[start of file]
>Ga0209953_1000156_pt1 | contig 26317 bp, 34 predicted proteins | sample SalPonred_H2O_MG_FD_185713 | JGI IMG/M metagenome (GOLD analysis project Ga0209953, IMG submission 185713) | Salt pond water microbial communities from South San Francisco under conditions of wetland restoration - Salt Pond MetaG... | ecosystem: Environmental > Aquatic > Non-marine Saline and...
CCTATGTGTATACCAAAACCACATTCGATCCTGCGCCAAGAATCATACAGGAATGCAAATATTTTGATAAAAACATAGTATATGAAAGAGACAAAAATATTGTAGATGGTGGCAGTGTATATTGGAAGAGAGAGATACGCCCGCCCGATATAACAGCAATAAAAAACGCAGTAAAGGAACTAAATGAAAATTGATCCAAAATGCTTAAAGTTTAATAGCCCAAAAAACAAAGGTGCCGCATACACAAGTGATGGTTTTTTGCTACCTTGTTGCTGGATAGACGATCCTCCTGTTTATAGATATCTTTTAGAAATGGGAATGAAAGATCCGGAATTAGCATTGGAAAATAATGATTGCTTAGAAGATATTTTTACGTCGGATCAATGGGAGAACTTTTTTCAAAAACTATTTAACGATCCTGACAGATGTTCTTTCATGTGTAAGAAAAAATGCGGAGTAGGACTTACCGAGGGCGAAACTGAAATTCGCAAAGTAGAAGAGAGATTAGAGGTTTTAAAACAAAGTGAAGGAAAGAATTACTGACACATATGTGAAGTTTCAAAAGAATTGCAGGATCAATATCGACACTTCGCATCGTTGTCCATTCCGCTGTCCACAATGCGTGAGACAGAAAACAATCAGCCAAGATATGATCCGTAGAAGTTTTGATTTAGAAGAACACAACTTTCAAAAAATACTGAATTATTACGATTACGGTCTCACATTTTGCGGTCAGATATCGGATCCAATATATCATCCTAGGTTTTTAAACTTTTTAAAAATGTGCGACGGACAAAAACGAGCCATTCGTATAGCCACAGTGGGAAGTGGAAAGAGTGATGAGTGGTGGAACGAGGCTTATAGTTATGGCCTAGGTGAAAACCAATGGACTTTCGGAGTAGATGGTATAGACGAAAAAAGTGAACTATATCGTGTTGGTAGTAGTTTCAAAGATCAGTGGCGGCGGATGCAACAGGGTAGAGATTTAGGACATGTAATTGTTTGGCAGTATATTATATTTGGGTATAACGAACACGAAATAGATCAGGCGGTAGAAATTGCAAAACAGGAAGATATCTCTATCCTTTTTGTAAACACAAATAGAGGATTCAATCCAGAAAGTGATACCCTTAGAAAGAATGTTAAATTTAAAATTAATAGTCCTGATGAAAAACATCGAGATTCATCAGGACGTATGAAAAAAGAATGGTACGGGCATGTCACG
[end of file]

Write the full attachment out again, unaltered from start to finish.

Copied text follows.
>Ga0209953_1000156_pt1 | contig 26317 bp, 34 predicted proteins | sample SalPonred_H2O_MG_FD_185713 | JGI IMG/M metagenome (GOLD analysis project Ga0209953, IMG submission 185713) | Salt pond water microbial communities from South San Francisco under conditions of wetland restoration - Salt Pond MetaG... | ecosystem: Environmental > Aquatic > Non-marine Saline and...
CCTATGTGTATACCAAAACCACATTCGATCCTGCGCCAAGAATCATACAGGAATGCAAATATTTTGATAAAAACATAGTATATGAAAGAGACAAAAATATTGTAGATGGTGGCAGTGTATATTGGAAGAGAGAGATACGCCCGCCCGATATAACAGCAATAAAAAACGCAGTAAAGGAACTAAATGAAAATTGATCCAAAATGCTTAAAGTTTAATAGCCCAAAAAACAAAGGTGCCGCATACACAAGTGATGGTTTTTTGCTACCTTGTTGCTGGATAGACGATCCTCCTGTTTATAGATATCTTTTAGAAATGGGAATGAAAGATCCGGAATTAGCATTGGAAAATAATGATTGCTTAGAAGATATTTTTACGTCGGATCAATGGGAGAACTTTTTTCAAAAACTATTTAACGATCCTGACAGATGTTCTTTCATGTGTAAGAAAAAATGCGGAGTAGGACTTACCGAGGGCGAAACTGAAATTCGCAAAGTAGAAGAGAGATTAGAGGTTTTAAAACAAAGTGAAGGAAAGAATTACTGACACATATGTGAAGTTTCAAAAGAATTGCAGGATCAATATCGACACTTCGCATCGTTGTCCATTCCGCTGTCCACAATGCGTGAGACAGAAAACAATCAGCCAAGATATGATCCGTAGAAGTTTTGATTTAGAAGAACACAACTTTCAAAAAATACTGAATTATTACGATTACGGTCTCACATTTTGCGGTCAGATATCGGATCCAATATATCATCCTAGGTTTTTAAACTTTTTAAAAATGTGCGACGGACAAAAACGAGCCATTCGTATAGCCACAGTGGGAAGTGGAAAGAGTGATGAGTGGTGGAACGAGGCTTATAGTTATGGCCTAGGTGAAAACCAATGGACTTTCGGAGTAGATGGTATAGACGAAAAAAGTGAACTATATCGTGTTGGTAGTAGTTTCAAAGATCAGTGGCGGCGGATGCAACAGGGTAGAGATTTAGGACATGTAATTGTTTGGCAGTATATTATATTTGGGTATAACGAACACGAAATAGATCAGGCGGTAGAAATTGCAAAACAGGAAGATATCTCTATCCTTTTTGTAAACACAAATAGAGGATTCAATCCAGAAAGTGATACCCTTAGAAAGAATGTTAAATTTAAAATTAATAGTCCTGATGAAAAACATCGAGATTCATCAGGACGTATGAAAAAAGAATGGTACGGGCATGTCACG